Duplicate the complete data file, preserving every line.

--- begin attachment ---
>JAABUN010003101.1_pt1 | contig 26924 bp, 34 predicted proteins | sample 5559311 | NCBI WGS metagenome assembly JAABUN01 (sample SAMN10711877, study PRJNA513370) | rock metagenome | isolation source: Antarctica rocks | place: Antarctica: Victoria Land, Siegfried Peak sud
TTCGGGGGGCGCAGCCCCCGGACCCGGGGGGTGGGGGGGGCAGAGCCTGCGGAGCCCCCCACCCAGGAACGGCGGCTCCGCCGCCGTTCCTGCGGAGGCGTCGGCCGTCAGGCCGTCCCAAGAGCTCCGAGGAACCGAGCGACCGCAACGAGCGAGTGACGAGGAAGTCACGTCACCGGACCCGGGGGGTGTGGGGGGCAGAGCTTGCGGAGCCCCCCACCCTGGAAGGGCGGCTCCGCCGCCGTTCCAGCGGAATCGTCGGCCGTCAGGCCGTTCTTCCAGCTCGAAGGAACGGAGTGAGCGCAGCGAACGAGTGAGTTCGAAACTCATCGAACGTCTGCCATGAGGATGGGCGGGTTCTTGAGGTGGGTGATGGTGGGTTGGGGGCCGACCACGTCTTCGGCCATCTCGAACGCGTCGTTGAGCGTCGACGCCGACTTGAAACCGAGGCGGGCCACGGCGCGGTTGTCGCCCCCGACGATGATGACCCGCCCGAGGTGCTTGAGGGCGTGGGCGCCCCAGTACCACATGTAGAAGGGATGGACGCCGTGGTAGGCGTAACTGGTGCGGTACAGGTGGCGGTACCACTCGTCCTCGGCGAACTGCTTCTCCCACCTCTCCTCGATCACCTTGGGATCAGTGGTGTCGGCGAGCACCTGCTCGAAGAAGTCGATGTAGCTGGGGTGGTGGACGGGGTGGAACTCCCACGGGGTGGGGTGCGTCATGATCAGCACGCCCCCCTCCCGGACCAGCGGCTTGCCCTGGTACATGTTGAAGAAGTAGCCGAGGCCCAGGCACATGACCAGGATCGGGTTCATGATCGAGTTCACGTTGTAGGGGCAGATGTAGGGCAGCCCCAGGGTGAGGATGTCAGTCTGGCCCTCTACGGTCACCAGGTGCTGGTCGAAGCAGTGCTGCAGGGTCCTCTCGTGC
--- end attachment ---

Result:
>JAABUN010003101.1_pt1 | contig 26924 bp, 34 predicted proteins | sample 5559311 | NCBI WGS metagenome assembly JAABUN01 (sample SAMN10711877, study PRJNA513370) | rock metagenome | isolation source: Antarctica rocks | place: Antarctica: Victoria Land, Siegfried Peak sud
TTCGGGGGGCGCAGCCCCCGGACCCGGGGGGTGGGGGGGGCAGAGCCTGCGGAGCCCCCCACCCAGGAACGGCGGCTCCGCCGCCGTTCCTGCGGAGGCGTCGGCCGTCAGGCCGTCCCAAGAGCTCCGAGGAACCGAGCGACCGCAACGAGCGAGTGACGAGGAAGTCACGTCACCGGACCCGGGGGGTGTGGGGGGCAGAGCTTGCGGAGCCCCCCACCCTGGAAGGGCGGCTCCGCCGCCGTTCCAGCGGAATCGTCGGCCGTCAGGCCGTTCTTCCAGCTCGAAGGAACGGAGTGAGCGCAGCGAACGAGTGAGTTCGAAACTCATCGAACGTCTGCCATGAGGATGGGCGGGTTCTTGAGGTGGGTGATGGTGGGTTGGGGGCCGACCACGTCTTCGGCCATCTCGAACGCGTCGTTGAGCGTCGACGCCGACTTGAAACCGAGGCGGGCCACGGCGCGGTTGTCGCCCCCGACGATGATGACCCGCCCGAGGTGCTTGAGGGCGTGGGCGCCCCAGTACCACATGTAGAAGGGATGGACGCCGTGGTAGGCGTAACTGGTGCGGTACAGGTGGCGGTACCACTCGTCCTCGGCGAACTGCTTCTCCCACCTCTCCTCGATCACCTTGGGATCAGTGGTGTCGGCGAGCACCTGCTCGAAGAAGTCGATGTAGCTGGGGTGGTGGACGGGGTGGAACTCCCACGGGGTGGGGTGCGTCATGATCAGCACGCCCCCCTCCCGGACCAGCGGCTTGCCCTGGTACATGTTGAAGAAGTAGCCGAGGCCCAGGCACATGACCAGGATCGGGTTCATGATCGAGTTCACGTTGTAGGGGCAGATGTAGGGCAGCCCCAGGGTGAGGATGTCAGTCTGGCCCTCTACGGTCACCAGGTGCTGGTCGAAGCAGTGCTGCAGGGTCCTCTCGTGC